and also a little above the plain, stands Molino del Rey. The mill is a long stone structure, one story high a feet, and almost in a direct line between Molino del Rey and the western part of the city. It was fortified b mountain stream coming into it at or near Molino del Rey, and runs north close to the west base of Chapultepecuthority to plan and execute the battle of Molino del Rey without dictation or interference from any one, for tif not actually hostile. The battle of Molino del Rey was fought on the 8th of September. The night of theherwise directed. The loss on our side at Molino del Rey was severe for the numbers engaged. It was especialll, and throw them to the ground below. Molino del Rey was now captured, and the troops engaged, with the ex years, if not at the time, the battles of Molino del Rey and Chapultepec have seemed to me to have been whollyueduct, also out of range of Chapultepec. Molino del Rey and Chapultepec would both have been necessarily evac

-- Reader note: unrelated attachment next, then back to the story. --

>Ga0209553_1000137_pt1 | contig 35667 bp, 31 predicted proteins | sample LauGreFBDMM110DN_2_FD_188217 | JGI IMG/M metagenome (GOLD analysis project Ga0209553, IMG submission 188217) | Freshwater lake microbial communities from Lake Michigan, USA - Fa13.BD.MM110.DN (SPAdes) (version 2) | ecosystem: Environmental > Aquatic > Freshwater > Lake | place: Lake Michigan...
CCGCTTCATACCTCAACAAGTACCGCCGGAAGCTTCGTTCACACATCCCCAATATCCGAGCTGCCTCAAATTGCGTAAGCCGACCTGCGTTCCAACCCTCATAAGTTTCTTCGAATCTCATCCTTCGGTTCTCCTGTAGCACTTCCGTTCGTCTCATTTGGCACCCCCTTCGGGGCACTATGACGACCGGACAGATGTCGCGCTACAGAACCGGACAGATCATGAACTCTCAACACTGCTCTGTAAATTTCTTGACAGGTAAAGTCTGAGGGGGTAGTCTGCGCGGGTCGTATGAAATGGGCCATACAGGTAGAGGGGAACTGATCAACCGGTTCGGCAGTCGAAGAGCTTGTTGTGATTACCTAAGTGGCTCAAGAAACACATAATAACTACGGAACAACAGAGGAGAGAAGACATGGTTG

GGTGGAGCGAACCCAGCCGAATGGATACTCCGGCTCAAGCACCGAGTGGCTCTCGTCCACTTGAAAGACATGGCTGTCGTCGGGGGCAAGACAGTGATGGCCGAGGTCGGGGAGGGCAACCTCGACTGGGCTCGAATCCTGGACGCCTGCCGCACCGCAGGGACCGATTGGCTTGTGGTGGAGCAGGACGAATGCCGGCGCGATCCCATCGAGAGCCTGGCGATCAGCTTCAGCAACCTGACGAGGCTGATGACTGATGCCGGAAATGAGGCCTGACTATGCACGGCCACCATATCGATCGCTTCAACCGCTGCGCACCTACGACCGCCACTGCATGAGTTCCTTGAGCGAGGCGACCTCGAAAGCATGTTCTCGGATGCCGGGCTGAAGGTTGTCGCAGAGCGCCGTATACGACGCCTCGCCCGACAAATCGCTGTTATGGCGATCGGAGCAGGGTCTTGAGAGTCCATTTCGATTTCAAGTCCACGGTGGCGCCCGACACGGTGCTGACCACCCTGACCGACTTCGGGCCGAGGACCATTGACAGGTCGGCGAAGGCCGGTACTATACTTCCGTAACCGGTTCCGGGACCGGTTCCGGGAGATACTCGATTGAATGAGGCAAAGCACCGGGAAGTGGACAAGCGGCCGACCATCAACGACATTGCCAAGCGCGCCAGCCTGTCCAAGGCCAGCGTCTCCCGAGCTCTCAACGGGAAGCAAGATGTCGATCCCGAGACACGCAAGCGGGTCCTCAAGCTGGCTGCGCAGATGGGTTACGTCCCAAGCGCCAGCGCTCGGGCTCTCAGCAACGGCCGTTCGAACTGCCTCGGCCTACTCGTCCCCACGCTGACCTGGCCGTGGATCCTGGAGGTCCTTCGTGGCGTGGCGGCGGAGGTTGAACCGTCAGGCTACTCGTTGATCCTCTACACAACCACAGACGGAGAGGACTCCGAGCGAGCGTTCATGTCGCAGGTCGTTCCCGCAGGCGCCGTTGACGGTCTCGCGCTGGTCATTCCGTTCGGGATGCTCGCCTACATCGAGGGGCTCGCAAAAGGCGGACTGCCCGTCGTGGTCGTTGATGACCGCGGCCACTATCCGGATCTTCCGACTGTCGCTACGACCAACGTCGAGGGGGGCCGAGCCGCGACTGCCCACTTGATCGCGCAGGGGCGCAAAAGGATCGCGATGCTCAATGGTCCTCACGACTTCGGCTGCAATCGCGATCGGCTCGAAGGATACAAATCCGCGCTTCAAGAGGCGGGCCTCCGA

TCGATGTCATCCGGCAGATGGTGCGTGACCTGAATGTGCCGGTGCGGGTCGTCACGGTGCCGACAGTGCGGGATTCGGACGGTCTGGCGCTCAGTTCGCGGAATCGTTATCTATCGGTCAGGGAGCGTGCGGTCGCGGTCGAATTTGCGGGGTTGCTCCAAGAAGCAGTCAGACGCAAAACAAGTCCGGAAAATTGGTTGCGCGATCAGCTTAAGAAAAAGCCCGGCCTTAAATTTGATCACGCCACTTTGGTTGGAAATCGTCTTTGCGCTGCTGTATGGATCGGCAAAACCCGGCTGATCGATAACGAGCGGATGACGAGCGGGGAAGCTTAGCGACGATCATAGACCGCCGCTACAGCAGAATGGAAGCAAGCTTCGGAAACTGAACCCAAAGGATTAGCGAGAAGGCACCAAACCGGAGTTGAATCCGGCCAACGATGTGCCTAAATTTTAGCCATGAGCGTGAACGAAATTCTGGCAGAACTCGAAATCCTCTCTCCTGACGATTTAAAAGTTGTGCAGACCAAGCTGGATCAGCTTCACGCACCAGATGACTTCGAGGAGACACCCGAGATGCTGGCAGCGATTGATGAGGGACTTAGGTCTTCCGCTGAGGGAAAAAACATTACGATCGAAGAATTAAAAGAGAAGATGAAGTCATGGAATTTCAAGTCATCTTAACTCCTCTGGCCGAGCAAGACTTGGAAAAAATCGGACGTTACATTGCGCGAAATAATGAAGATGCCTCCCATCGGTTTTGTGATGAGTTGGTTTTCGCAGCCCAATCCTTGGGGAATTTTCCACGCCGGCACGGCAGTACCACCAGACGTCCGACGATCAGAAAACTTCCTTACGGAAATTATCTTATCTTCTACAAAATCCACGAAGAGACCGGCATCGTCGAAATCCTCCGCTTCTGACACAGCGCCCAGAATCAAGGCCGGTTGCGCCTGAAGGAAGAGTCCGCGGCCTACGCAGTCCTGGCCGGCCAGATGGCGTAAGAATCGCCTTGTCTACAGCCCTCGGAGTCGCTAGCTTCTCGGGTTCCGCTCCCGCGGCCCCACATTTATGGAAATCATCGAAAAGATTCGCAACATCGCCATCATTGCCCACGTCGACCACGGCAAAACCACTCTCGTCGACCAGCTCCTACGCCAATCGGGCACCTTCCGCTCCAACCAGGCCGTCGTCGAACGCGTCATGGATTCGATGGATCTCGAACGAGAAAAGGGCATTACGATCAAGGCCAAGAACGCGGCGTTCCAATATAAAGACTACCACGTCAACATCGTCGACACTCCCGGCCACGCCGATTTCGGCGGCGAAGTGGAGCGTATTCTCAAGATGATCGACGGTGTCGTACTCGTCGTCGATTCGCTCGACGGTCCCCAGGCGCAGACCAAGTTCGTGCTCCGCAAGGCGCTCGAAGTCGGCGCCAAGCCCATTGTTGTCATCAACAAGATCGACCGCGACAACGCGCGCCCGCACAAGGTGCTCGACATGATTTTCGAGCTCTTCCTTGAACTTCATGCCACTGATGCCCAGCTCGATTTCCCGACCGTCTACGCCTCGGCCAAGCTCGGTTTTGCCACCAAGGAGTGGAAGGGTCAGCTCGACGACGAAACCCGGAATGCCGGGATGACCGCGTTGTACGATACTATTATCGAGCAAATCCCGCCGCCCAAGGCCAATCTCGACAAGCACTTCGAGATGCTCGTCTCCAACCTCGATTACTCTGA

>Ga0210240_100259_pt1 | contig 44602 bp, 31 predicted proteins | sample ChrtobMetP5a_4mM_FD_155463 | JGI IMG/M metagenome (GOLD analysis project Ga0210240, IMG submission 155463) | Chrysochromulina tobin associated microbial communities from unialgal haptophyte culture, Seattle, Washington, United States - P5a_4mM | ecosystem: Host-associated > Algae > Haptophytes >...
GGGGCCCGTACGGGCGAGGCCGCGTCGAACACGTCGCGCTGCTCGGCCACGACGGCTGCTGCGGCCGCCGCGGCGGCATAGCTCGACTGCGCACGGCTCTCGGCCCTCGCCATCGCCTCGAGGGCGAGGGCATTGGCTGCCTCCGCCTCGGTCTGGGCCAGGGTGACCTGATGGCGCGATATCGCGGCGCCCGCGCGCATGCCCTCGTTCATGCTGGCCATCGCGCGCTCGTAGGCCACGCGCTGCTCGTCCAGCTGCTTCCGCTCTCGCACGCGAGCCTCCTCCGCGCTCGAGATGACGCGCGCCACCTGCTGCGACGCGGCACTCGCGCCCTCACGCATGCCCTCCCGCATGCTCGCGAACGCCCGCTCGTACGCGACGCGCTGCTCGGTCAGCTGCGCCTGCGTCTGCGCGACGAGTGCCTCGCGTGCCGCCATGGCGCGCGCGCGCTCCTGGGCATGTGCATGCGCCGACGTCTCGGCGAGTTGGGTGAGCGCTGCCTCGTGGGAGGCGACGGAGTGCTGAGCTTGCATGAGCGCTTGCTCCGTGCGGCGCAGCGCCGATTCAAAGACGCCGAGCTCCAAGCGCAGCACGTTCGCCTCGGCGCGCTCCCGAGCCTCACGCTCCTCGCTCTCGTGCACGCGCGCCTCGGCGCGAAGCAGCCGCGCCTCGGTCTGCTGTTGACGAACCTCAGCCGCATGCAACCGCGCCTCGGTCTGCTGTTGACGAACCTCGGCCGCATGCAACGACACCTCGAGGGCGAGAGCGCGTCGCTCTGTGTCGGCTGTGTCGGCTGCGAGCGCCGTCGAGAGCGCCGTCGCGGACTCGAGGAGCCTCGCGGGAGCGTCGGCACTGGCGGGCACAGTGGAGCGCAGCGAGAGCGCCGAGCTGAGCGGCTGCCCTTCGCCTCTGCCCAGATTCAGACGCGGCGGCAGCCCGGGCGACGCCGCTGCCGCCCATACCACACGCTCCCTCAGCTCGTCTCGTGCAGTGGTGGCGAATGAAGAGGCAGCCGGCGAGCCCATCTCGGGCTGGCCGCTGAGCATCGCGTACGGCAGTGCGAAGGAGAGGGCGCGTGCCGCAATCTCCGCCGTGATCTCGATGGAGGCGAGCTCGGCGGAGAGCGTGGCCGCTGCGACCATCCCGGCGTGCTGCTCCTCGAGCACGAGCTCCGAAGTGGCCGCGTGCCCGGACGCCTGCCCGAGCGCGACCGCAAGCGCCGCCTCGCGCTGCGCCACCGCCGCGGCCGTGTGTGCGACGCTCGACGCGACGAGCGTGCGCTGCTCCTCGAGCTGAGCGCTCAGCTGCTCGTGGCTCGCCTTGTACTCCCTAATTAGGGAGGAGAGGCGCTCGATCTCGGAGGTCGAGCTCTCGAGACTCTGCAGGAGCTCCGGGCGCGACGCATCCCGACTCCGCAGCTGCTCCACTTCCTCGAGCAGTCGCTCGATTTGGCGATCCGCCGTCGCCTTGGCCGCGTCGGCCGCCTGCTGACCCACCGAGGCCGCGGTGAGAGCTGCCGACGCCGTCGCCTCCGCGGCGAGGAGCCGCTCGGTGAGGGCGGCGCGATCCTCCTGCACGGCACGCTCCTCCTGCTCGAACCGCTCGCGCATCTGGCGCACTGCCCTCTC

Ulysses S. Grant, Personal Memoirs of U. S. Grant, Promotion to first Lieutenant-capture of the City of Mexico-the Army-Mexican soldiers- peace negotiations (search)
these men as I have ever seen made by soldiers. Now Mexico has a standing army larger than that of the United States. They have a military school modelled after West Point. Their officers are educated and, no doubt, generally brave. The Mexican war of 1846-8 would be an impossibility in this generation. The Mexicans have shown a patriotism which it would be well if we would imitate in part, but with more regard to truth. They celebrate the anniversaries of Chapultepec and Molino del Rey as of very great victories. The anniversaries are recognized as national holidays. At these two battles, while the United States troops were victorious, it was at very great sacrifice of life compared with what the Mexicans suffered. The Mexicans, as on many other occasions, stood up as well as any troops ever did. The trouble seemed to be the lack of experience among the officers, which led them after a certain time to simply quit, without being particularly whipped, but because they had